Waltham Abbey: Search for King Harold

Today, Tuesday 14 October 2014, is the anniversary of the Battle of Hastings in 1066 which is being marked at Waltham Abbey by a search for the body of defeated King Harold.

He is outside the east end of the town’s abbey church in an area which was once within the building.

The annual wreath-laying took place at the grave only last Saturday. However, some believe that the Saxon King did not die at the Battle of Hastings as depicted on the Bayeux Tapestry but lived on.

The team which found Richard III in a Leicester a car park two years ago are on site to look for a much older man.

Until now it has been thought that Harold was buried at Waltham Abbey after the battle since he had stopped there to pray on his way south to stop the Duke of Normandy, William the Conqueror landing.

3 thoughts on “Waltham Abbey: Search for King Harold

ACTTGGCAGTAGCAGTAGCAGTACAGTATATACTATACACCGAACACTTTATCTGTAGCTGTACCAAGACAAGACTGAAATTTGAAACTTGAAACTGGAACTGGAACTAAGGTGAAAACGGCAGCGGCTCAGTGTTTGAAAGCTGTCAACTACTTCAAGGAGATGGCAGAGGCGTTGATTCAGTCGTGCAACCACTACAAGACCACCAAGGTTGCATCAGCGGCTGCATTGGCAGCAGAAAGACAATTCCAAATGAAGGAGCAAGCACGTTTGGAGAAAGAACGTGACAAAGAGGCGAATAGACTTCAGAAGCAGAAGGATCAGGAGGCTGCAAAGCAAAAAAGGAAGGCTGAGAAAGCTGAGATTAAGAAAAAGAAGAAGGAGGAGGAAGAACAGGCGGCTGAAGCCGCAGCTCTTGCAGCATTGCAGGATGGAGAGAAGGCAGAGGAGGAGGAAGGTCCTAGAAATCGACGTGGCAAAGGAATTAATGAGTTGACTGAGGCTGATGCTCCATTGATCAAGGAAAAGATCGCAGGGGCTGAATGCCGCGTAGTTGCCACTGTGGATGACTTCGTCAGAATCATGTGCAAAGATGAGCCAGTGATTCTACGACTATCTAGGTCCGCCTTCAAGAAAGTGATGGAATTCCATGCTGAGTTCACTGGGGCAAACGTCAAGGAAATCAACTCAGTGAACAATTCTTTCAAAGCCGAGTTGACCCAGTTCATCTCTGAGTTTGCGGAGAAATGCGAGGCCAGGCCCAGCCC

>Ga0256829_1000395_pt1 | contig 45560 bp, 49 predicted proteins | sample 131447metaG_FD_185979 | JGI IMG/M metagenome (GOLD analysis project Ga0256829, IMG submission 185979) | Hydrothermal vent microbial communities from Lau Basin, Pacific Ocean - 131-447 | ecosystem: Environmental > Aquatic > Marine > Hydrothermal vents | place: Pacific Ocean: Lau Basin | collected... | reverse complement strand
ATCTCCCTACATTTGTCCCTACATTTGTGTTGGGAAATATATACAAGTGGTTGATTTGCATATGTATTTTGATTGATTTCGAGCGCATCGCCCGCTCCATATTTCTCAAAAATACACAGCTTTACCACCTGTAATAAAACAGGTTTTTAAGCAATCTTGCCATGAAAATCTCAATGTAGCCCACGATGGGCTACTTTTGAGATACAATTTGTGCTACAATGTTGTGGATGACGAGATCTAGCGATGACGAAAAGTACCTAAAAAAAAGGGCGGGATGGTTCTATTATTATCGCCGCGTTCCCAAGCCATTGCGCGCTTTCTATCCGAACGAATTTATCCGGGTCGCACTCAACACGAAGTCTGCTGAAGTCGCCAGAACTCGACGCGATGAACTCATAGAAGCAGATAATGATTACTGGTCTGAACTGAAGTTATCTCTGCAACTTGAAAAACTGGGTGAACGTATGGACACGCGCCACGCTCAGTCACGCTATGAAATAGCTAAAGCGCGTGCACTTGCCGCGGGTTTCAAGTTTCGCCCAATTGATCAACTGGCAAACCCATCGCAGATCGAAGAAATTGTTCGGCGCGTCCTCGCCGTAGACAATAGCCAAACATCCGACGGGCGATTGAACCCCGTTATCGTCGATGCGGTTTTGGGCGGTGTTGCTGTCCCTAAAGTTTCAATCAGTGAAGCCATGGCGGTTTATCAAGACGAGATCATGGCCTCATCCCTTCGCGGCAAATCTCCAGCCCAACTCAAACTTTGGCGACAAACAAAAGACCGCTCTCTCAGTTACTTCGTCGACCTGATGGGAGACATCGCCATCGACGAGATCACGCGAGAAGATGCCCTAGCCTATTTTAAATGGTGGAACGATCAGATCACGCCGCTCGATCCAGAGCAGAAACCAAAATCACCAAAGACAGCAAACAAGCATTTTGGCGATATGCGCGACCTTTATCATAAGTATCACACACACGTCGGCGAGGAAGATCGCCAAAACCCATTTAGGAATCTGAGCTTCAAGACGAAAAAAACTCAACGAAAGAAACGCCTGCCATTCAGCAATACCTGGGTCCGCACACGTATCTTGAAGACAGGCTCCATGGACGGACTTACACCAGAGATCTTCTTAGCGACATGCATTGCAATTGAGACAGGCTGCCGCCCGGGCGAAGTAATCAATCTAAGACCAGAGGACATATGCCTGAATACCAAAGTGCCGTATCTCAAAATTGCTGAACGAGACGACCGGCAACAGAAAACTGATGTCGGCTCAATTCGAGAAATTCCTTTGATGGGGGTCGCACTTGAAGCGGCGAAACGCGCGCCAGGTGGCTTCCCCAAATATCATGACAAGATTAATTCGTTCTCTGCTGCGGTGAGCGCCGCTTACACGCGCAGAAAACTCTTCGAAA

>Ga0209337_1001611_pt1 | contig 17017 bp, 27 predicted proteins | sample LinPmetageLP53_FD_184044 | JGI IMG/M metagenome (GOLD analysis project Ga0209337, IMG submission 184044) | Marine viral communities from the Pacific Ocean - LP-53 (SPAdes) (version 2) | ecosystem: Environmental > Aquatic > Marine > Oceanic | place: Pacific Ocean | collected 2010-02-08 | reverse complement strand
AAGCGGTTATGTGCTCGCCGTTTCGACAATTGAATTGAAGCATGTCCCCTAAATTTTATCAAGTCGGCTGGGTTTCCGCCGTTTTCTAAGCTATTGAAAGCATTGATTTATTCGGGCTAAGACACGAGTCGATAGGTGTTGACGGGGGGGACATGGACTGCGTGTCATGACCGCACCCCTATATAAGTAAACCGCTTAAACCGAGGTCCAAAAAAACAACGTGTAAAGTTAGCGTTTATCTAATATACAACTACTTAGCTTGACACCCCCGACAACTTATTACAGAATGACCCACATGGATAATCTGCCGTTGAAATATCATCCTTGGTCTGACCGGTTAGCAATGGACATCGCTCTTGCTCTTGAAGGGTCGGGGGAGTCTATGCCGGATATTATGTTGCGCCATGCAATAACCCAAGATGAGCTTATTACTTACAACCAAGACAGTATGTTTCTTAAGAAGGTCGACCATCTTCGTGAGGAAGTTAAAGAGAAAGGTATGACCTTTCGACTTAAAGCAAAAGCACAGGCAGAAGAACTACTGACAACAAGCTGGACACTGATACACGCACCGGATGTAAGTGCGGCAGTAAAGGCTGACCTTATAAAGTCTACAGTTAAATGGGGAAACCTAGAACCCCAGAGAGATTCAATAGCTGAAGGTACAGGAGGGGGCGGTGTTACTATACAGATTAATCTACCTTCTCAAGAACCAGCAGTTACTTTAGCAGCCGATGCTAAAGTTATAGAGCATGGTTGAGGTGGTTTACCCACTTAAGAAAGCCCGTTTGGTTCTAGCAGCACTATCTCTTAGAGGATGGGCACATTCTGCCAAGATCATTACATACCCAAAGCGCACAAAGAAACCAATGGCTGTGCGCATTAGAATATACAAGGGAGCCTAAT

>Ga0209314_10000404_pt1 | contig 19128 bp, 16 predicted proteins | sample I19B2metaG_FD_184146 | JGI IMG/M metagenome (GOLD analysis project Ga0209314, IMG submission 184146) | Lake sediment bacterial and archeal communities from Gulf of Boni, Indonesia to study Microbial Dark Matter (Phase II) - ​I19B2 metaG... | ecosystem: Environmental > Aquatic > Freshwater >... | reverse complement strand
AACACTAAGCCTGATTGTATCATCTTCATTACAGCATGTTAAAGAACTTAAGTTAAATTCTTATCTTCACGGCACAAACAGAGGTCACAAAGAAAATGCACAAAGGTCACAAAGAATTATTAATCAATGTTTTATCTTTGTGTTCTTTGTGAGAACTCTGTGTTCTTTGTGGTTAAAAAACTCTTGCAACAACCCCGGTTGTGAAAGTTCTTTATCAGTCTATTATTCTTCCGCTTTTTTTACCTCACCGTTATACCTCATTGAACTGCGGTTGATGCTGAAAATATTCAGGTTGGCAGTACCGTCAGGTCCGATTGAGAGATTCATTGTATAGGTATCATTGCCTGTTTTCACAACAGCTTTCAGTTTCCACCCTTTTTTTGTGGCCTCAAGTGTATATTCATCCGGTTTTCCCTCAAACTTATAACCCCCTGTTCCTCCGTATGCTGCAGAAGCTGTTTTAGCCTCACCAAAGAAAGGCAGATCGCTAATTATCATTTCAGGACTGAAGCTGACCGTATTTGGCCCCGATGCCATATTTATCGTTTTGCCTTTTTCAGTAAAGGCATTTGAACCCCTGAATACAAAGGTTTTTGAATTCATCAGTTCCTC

1. Kate T

    The wreaths laid last Saturday at the annual King Harold Day event were placed on the memorial stone in the Abbey church yard. It is believed that King Harold II is buried at Waltham Abbey, the memorial stone is for remembrance and is not his grave. The search today is a non evasive focused on the interior of the church.

  2. Kate T

    Just been down to see what is happening – they are currently searching outside along the far wall in the Abbey Church Yard, but concentrating on an area along the church wall near to the unusual chevron marks in the stone.

  3. Phil

    If Harold was found at all, it would be a marvellous find. The ‘official’ account is that he was brought to Waltham for burial after the battle. I am not sure why the unlikely tale that he survived and became a hermit in Chester should have any more credence than it ever did, even if a body were to be found. The biggest hurdle in the plan would be in proving any such remains are those of Harold. Could any living descendants be clearly identified to act as DNA comparators? This was the problem that scuppered the plan to examine the remains in the tomb at Bosham a few years ago. One solution may be to take a sample from Edward the Confessor’s Queen, Edith, who is buried alongside him at Westminster Abbey. Edith was Harold’s sister, so surely a brother-sister DNA match could be made as a test.

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